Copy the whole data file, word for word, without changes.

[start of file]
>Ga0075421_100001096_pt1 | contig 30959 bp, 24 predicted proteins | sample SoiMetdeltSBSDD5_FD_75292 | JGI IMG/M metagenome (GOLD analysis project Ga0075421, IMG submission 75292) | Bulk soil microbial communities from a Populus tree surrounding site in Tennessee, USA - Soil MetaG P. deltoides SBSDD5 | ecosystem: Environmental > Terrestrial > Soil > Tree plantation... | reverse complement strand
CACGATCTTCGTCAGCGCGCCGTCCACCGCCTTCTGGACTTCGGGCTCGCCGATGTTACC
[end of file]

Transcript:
>Ga0075421_100001096_pt1 | contig 30959 bp, 24 predicted proteins | sample SoiMetdeltSBSDD5_FD_75292 | JGI IMG/M metagenome (GOLD analysis project Ga0075421, IMG submission 75292) | Bulk soil microbial communities from a Populus tree surrounding site in Tennessee, USA - Soil MetaG P. deltoides SBSDD5 | ecosystem: Environmental > Terrestrial > Soil > Tree plantation... | reverse complement strand
CACGATCTTCGTCAGCGCGCCGTCCACCGCCTTCTGGACTTCGGGCTCGCCGATGTTACC